Planning Your Day with Excel 2010's NOW, TIME, and TIMEVALUE Functions - dummies

Planning Your Day with Excel 2010’s NOW, TIME, and TIMEVALUE Functions

By Greg Harvey

Excel 2010’s time functions enable you to convert text entries representing times of day into time serial numbers so that you can use them in calculations. Three common time functions are NOW, TIME, and TIMEVALUE.


The NOW function gives you the current date and time based on your computer’s internal clock. You can use the NOW function to date- and time-stamp the worksheet. Like the TODAY function, NOW takes no arguments and is automatically recalculated every time you open the worksheet:


When you enter the NOW function in a cell, Excel puts the date before the current time. It also formats the date with the first Date format and the time with the 24-hour Time format. So, if the current date was November 7, 2010, and the current time was 2:22 p.m. at the moment when Excel calculates the NOW function, your cell would contain the following entry:

11/7/2010 14:22

Note that the combination date/time format that the NOW function uses is a custom number format. If you want to assign a different date/time to the date and time serial numbers returned by this function, you have to create your own custom number format and then assign it to the cell that contains the NOW function.


The TIME function enables you to create a decimal number representing a time serial number, ranging from 0 (zero), representing time 0:00:00 (midnight), to 0.99999999, representing 23:59:59 (11:59:59 p.m.). You can use the TIME function to combine the hours, minutes, and seconds of a time into a single time serial number when these parts are stored in separate cells.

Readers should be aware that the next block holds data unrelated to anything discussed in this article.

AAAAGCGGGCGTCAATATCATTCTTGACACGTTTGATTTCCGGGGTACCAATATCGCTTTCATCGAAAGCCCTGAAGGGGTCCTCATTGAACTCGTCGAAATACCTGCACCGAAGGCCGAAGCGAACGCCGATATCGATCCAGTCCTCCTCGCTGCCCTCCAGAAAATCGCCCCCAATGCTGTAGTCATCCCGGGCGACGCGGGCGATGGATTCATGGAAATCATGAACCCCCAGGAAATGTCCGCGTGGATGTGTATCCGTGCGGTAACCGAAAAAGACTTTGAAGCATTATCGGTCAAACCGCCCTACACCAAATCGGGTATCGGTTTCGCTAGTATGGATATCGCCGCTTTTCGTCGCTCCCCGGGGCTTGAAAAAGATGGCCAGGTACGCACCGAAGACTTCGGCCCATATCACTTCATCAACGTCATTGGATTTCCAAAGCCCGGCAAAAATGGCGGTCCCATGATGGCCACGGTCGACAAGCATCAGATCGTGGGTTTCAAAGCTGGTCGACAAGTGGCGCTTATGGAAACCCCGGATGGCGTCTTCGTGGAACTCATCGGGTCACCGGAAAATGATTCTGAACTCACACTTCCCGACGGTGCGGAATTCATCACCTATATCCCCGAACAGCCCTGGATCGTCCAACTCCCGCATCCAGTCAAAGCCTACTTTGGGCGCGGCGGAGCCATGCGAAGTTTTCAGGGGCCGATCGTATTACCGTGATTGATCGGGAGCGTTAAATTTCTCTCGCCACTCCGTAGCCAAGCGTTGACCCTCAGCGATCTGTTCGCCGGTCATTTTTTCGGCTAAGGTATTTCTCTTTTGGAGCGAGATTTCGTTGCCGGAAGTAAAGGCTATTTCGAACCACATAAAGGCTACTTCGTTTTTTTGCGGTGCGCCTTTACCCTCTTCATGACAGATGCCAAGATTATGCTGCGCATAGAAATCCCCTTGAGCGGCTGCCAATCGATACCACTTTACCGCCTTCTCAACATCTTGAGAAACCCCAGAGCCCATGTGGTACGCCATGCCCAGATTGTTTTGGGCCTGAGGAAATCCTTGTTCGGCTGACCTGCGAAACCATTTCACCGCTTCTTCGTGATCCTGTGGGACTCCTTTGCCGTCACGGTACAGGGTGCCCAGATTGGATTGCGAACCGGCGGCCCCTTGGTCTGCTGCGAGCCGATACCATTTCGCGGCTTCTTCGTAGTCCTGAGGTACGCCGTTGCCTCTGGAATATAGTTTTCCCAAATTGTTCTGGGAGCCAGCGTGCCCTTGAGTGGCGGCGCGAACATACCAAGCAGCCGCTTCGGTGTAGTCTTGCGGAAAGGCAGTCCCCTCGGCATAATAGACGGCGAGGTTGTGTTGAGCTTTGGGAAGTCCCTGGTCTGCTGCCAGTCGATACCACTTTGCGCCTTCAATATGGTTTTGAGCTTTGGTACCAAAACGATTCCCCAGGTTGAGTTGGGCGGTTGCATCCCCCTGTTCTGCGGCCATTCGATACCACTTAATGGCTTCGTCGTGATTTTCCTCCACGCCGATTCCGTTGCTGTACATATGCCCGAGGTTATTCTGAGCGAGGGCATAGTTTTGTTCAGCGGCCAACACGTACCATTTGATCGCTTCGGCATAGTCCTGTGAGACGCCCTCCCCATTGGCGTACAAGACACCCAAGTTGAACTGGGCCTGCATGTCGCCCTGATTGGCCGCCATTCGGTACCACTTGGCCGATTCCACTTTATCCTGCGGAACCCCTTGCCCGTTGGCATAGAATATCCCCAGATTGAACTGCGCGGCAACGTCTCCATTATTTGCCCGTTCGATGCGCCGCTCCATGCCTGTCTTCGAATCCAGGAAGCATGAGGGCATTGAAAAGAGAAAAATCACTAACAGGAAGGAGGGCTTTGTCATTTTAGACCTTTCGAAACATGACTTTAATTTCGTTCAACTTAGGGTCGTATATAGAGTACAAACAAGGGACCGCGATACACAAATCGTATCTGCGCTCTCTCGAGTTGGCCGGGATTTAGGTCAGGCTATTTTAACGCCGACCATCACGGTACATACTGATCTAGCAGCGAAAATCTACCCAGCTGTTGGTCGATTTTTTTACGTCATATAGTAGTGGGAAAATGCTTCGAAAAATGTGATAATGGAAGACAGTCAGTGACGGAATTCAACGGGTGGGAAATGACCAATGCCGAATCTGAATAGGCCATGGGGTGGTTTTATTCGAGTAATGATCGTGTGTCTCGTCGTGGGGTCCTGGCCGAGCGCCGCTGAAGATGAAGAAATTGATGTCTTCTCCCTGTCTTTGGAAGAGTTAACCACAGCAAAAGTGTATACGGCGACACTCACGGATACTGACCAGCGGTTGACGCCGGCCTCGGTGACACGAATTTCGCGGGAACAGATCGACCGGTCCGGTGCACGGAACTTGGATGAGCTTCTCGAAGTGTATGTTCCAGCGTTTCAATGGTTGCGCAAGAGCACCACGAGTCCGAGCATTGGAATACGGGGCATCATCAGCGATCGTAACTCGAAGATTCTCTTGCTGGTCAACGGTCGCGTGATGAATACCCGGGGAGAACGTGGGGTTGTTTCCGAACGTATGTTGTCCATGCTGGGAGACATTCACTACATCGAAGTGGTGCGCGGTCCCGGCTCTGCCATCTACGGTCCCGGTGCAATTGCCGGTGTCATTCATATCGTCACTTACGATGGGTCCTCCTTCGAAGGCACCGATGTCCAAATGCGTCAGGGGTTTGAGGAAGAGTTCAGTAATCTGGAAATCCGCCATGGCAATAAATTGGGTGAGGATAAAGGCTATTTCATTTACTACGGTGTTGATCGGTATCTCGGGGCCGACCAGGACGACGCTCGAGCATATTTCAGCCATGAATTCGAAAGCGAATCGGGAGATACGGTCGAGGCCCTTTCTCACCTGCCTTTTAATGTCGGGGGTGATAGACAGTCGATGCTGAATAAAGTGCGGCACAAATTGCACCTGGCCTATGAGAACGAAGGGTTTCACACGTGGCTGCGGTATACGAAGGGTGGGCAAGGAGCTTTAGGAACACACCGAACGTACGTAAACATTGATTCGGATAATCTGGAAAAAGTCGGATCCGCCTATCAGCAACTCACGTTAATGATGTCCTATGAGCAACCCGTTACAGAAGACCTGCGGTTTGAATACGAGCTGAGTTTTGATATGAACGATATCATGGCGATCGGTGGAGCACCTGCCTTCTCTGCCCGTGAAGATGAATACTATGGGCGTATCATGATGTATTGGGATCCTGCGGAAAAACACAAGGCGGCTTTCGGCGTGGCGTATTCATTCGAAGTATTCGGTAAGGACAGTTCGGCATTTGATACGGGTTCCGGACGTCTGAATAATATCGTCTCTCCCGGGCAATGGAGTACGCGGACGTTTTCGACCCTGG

The TIME function takes the following arguments:


When specifying the hour argument, you use a number between 0 and 23 (any number greater than 23 is divided by 24 and the remainder is used as the hour value). When specifying the minute and second arguments, you use a number between 0 and 59 (any minute argument greater than 59 is converted into hours and minutes, just as any second argument greater than 59 is converted into minutes and seconds).

For example, if cell A3 contains 4, cell B3 contains 37, and cell C3 contains 0, and you enter the following TIME function in cell D3:


Excel enters 4:37 AM in cell D3. If you then assign the General number format to this cell, it would then contain the time serial number, 0.192361.


The TIMEVALUE function converts a time entered or imported into the worksheet as a text entry into its equivalent time serial number so that you can use it in calculations. The TIMEVALUE function uses a single time_text argument as follows:


So, for example, if you put the following TIMEVALUE function in a cell to determine the time serial number for 10:35:25:


Excel returns the time serial number 0.441262 to the cell. If you then assign the first Time number format to this cell, the decimal number appears as 10:35:25 AM in the cell.